Fragger is a heap fragmentation inducer, meant to induce compaction of the heap on a regular basis using a limited amount of CPU and memory resources.

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The Fragger tool aids application testers in inducing inevitable-but-rare garbage collection events, such that they would occur on a regular and more frequent and reliable basis. Doing so allows the characterization of system behavior, such as response time envelope, within practical test cycle times.

Fragger works on the simple basis of repeatedly generating large sets of objects of a given size, pruning each set down to a much smaller remaining live set, and increasing the object size between passes such that is becomes unlikely to fit in the areas freed up by objects released in a previous pass without some amount of compaction. Fragger ages object sets before pruning them down in order to bypass potential artificial early compaction by young generation collectors.

By the time enough passes are done such that the total allocated space roughly matches the heap size (although a much smaller percentage is actually alive), some level of compaction likely becomes inevitable.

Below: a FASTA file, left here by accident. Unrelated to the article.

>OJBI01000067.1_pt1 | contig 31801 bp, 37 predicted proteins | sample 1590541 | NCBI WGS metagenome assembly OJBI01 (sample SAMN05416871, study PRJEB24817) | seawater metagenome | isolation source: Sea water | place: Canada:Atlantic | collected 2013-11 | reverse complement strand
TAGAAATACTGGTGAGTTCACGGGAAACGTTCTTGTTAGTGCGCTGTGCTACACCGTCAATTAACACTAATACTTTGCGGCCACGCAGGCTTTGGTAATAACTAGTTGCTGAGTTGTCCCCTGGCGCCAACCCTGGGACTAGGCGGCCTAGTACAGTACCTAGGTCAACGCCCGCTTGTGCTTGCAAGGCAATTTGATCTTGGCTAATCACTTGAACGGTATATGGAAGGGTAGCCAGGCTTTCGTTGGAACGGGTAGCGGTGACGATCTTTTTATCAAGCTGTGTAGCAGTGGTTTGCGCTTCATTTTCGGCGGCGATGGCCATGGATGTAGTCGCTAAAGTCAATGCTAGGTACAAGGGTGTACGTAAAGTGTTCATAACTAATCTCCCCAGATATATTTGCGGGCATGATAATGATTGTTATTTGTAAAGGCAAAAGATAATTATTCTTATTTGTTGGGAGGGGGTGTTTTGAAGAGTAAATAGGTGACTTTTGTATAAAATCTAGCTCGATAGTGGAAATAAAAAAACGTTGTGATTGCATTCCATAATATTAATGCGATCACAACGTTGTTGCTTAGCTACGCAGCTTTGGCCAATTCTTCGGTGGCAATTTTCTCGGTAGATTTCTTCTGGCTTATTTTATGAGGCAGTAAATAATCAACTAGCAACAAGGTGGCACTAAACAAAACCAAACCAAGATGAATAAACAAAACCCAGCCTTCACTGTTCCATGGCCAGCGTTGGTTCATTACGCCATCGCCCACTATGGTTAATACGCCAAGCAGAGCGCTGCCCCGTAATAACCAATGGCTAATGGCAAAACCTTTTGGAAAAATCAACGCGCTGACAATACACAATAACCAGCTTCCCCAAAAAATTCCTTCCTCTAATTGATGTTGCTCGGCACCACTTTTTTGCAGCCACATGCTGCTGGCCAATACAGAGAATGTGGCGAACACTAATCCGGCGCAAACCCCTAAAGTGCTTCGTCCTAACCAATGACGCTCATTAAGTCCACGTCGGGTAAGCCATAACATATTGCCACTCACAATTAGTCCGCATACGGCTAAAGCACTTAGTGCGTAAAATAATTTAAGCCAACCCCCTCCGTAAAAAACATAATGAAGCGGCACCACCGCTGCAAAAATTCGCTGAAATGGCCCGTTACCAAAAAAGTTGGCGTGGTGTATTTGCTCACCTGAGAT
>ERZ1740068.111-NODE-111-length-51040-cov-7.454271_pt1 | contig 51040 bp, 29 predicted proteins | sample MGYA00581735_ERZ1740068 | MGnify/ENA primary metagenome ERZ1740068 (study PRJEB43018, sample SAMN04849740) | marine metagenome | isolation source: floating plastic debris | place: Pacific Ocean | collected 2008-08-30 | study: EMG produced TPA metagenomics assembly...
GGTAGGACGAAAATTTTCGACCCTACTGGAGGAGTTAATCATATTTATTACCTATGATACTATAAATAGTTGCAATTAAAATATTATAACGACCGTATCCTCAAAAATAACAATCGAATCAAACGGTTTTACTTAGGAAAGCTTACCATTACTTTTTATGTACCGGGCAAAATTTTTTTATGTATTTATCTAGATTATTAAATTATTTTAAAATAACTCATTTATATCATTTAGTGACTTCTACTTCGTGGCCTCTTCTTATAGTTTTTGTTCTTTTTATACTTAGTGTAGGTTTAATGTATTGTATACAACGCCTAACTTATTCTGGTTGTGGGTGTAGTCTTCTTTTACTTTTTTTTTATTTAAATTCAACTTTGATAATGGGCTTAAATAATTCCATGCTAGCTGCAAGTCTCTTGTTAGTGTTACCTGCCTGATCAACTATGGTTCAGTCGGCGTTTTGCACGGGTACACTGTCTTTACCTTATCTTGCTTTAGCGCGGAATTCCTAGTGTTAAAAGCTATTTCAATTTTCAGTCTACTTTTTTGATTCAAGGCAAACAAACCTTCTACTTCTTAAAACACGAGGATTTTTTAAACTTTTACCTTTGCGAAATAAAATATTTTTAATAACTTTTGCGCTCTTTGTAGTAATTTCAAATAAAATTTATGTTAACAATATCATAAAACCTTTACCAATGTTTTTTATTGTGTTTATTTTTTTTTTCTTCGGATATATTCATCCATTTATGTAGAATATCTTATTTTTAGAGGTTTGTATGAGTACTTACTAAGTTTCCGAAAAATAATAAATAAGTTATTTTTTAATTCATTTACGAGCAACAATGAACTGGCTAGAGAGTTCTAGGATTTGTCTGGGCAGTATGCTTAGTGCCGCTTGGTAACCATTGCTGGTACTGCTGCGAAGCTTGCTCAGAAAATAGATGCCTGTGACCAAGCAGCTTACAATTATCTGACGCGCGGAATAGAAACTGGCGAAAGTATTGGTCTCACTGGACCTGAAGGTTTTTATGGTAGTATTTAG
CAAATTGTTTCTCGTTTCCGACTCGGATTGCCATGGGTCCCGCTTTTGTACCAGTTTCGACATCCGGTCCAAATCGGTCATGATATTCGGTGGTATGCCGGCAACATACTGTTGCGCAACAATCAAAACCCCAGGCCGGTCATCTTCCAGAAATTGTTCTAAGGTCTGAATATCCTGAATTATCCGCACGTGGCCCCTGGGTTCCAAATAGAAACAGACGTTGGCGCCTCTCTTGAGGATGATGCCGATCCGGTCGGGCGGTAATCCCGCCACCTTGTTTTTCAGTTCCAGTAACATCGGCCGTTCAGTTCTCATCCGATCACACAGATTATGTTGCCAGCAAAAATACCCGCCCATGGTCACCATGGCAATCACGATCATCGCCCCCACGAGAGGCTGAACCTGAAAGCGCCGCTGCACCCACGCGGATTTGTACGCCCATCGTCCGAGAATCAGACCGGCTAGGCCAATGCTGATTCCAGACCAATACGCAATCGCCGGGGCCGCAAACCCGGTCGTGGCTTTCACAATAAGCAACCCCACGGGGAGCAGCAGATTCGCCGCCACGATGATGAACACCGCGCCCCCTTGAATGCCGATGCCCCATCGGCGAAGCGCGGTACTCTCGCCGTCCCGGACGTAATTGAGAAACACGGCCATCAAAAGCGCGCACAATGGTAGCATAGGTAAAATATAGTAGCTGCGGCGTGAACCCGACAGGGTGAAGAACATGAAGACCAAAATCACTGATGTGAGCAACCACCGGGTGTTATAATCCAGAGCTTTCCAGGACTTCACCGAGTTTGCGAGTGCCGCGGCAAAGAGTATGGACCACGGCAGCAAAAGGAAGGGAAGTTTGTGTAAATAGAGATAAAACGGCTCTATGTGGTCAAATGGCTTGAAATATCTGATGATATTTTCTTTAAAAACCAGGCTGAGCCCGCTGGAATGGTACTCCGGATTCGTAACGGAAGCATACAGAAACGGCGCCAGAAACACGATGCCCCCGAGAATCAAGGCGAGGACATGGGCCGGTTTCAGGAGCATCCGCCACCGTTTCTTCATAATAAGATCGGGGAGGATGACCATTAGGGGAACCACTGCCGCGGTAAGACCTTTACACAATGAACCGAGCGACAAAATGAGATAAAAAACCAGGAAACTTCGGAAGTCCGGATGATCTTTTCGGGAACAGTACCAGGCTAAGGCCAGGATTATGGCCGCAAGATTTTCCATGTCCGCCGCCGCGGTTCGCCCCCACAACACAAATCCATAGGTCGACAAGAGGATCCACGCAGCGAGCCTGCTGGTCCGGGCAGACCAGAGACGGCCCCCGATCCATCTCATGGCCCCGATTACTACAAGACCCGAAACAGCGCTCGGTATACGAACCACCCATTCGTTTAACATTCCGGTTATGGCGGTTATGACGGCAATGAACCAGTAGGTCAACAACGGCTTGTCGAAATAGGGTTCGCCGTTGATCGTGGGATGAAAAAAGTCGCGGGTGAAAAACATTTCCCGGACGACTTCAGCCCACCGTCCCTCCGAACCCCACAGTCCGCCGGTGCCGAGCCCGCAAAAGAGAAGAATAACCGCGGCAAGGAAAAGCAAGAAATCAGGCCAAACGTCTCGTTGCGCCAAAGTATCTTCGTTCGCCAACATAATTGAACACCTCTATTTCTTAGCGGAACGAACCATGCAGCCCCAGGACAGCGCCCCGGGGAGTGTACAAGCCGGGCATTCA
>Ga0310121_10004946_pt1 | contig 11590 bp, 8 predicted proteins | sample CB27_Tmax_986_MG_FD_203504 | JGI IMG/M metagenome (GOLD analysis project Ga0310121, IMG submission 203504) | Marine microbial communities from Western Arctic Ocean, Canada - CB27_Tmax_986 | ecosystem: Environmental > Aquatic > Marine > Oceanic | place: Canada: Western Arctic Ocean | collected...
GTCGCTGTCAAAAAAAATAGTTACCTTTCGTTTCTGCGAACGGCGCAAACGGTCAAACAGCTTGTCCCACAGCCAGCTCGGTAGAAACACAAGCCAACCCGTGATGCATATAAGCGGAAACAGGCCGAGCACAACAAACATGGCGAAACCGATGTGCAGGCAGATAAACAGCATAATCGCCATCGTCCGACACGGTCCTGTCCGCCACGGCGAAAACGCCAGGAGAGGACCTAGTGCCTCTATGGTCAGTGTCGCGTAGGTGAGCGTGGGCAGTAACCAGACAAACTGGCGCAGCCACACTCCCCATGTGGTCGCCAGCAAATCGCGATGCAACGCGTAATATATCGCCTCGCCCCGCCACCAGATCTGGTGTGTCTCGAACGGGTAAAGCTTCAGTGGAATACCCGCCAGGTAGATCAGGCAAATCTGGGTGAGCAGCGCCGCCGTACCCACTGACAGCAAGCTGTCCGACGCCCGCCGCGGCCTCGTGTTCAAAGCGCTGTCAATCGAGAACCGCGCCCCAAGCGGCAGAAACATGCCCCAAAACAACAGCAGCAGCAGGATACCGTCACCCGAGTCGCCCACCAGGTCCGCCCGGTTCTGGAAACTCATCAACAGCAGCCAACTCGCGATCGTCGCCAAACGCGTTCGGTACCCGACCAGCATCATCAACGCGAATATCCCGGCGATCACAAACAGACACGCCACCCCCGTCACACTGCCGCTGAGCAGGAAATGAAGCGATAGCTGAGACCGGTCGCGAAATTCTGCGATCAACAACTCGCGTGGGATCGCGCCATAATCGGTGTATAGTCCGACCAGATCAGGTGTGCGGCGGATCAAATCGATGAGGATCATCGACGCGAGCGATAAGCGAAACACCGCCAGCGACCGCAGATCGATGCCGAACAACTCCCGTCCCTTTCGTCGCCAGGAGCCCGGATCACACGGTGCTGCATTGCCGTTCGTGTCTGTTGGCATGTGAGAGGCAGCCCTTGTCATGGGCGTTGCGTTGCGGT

Fragger’s resource consumption is completely tunable, it will throttle itself to a tunable rate of allocation, and limit it’s heap footprint to configurable level.

When run with default settings, Fragger will occupy ~25% of the total heap space, and allocate objects at a rate of 20MB/sec. At these settings compaction will usually occur within 2 minutes per GB of heap. Altering the target allocation rate, as well as the heap occupancy ratio and with the number of passes in a compaction-inducing iteration, will change the frequency with which compactions occur, and the CPU percentage consumed by Fragger.

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